And he’s screaming in the night again, and I’m seven or eight, and the noise wells and fills our tiny flat, and I’ve no thoughts to what our neighbours must be thinking. It goes on and on and on. I’m frightened the ceiling might fall on top of me, his screams shifting an avalanche of plaster: white, heavy, choking and breath ending. Were the final memories in my life to be the crashing and splintering of plaster, with Dad’s pained voice, his mouth a volcano, threatening to engulf the living daylights from me? I pee myself again and place my head beneath the blankets. There until the morning, when I thought it was safe to emerge from my cavernous under world of damp safety, I lay hidden. Then Mum started on me: another slap and more tears. I can’t repeat what she’d say to me. I want to, but find it impossible. It would be no more possible than holding my hands up to a gale, capturing it in my palms, an’ pushing down my pockets for safe keeping. I don’t want to remember those times in any detail: I’ve lived it and that’s enough for me. It’s what it did to me – and my Dad – that’s important. It a worse pain than I’d ever faced in my adventures. Do you really want to know about the night time fears of Billy Day? Really? No, you don’t. Dad’s name isn’t Day – he was given that by the lovely couple who took him in: adopted if you like, from the kids’ home where he’d lived since a tot. Imagine that, eh? Now, his mother was really, truly awful. Hideous she was: if I believe what Dad told me, and why would I doubt him? But he wouldn’t talk about it for years and years. Not to anybody, anywhere.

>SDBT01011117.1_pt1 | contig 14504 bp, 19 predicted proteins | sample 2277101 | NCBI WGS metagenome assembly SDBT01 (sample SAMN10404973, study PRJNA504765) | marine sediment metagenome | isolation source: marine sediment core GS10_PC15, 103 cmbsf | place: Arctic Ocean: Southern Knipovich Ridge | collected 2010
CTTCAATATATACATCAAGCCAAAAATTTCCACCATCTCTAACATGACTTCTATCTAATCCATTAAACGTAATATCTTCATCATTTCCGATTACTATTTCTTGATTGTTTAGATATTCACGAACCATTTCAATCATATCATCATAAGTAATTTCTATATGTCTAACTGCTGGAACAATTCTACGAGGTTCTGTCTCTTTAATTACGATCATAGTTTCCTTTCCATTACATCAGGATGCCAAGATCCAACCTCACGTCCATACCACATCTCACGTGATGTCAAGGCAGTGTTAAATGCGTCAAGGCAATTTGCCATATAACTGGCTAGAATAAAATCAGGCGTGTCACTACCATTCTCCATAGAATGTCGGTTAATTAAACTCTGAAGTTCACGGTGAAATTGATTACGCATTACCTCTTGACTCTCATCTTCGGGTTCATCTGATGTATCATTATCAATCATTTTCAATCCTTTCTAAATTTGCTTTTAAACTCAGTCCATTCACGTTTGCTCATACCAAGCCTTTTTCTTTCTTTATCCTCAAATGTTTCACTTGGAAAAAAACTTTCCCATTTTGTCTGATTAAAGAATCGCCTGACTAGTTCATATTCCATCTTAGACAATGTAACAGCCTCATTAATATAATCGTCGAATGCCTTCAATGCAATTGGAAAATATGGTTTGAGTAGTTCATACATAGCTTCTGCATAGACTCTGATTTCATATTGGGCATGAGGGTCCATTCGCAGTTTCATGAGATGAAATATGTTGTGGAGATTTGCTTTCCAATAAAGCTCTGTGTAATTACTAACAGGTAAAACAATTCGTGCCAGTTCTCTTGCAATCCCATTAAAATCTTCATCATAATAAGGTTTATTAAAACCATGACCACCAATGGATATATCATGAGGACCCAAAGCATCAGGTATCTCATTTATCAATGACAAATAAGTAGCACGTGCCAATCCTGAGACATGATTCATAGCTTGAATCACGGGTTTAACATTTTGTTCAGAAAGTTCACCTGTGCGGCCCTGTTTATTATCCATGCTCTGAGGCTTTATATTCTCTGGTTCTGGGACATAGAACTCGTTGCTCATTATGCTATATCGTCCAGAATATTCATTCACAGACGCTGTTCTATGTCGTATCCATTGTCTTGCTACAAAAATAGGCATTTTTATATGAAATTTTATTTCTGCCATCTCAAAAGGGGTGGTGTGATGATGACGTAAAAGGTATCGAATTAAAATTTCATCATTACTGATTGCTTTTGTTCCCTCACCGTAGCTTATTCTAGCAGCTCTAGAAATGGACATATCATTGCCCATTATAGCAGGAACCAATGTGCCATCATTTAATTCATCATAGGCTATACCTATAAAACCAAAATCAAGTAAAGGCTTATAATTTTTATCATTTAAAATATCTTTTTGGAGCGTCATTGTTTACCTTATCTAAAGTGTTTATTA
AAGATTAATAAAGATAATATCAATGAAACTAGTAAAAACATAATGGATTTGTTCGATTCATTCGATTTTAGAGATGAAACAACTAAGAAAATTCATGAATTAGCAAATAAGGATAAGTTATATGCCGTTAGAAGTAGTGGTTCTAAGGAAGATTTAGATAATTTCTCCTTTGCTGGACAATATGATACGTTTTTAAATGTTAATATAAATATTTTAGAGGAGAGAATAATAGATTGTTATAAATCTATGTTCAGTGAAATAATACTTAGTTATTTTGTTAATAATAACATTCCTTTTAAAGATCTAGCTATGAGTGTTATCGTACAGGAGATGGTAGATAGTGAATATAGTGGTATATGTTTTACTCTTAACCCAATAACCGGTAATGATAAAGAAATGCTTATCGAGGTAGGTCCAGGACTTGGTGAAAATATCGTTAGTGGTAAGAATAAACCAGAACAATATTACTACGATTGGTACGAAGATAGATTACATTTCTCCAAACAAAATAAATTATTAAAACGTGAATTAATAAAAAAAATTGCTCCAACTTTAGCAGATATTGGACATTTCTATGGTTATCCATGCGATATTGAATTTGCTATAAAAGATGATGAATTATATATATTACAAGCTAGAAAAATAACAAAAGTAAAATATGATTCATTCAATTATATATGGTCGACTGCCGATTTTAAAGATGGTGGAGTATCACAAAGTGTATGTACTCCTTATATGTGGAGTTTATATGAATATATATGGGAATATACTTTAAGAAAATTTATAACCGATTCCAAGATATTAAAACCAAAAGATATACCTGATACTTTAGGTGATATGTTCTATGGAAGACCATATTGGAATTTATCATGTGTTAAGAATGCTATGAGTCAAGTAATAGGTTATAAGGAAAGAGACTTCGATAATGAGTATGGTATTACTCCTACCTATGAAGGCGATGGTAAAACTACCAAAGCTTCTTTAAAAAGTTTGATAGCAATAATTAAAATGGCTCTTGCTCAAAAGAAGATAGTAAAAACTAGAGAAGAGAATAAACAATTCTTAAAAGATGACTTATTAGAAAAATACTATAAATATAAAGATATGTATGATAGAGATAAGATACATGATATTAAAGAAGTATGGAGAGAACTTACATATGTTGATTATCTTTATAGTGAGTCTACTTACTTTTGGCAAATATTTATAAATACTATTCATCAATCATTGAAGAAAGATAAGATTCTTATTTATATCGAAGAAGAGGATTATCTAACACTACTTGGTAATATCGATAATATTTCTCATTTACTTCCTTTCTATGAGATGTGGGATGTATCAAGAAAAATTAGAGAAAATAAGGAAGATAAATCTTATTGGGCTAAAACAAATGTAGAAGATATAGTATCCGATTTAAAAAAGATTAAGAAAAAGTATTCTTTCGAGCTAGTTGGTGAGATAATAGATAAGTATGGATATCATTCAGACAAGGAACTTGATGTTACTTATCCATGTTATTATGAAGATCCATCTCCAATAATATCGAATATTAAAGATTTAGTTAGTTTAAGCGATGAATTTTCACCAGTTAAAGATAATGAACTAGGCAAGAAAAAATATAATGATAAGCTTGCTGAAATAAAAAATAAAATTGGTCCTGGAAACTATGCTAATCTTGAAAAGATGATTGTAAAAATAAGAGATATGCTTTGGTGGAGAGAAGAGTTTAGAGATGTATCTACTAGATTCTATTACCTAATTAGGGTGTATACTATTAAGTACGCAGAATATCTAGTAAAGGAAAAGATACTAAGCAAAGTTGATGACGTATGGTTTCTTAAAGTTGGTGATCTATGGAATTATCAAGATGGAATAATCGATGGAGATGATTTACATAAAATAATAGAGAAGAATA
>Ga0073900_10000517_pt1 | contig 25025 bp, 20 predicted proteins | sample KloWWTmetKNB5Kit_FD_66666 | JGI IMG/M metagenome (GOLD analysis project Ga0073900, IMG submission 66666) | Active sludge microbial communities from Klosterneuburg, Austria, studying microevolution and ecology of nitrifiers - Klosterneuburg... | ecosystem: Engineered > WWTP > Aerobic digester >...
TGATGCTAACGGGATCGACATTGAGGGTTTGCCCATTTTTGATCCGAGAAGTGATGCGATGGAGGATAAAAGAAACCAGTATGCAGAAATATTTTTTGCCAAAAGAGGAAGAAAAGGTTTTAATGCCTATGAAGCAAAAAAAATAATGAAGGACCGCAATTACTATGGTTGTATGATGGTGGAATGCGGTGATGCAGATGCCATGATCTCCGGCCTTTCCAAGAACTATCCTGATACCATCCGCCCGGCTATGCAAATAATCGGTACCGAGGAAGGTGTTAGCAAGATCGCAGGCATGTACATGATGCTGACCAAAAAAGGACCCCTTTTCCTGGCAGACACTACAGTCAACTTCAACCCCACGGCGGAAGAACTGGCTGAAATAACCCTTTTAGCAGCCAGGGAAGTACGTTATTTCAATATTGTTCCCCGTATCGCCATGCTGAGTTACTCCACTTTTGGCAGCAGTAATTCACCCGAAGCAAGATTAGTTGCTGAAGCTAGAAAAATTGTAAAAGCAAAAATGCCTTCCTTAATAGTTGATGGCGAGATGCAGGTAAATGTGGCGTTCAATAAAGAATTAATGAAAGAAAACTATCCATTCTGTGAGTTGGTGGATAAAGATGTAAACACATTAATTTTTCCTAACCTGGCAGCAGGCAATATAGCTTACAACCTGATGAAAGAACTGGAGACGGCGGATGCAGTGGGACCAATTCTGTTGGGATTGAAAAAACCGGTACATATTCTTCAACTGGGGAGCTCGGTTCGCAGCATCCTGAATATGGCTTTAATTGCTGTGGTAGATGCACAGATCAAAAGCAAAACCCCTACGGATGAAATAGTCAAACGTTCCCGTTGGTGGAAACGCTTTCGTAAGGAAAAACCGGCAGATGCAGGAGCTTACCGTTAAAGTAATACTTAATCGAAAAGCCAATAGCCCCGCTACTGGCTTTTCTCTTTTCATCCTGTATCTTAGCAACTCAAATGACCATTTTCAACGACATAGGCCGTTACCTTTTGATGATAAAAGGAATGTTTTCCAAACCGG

Coarse Silk: Volume Four of Billy Day’s Story
September 30, 2014 0 comments
What if I am dreaming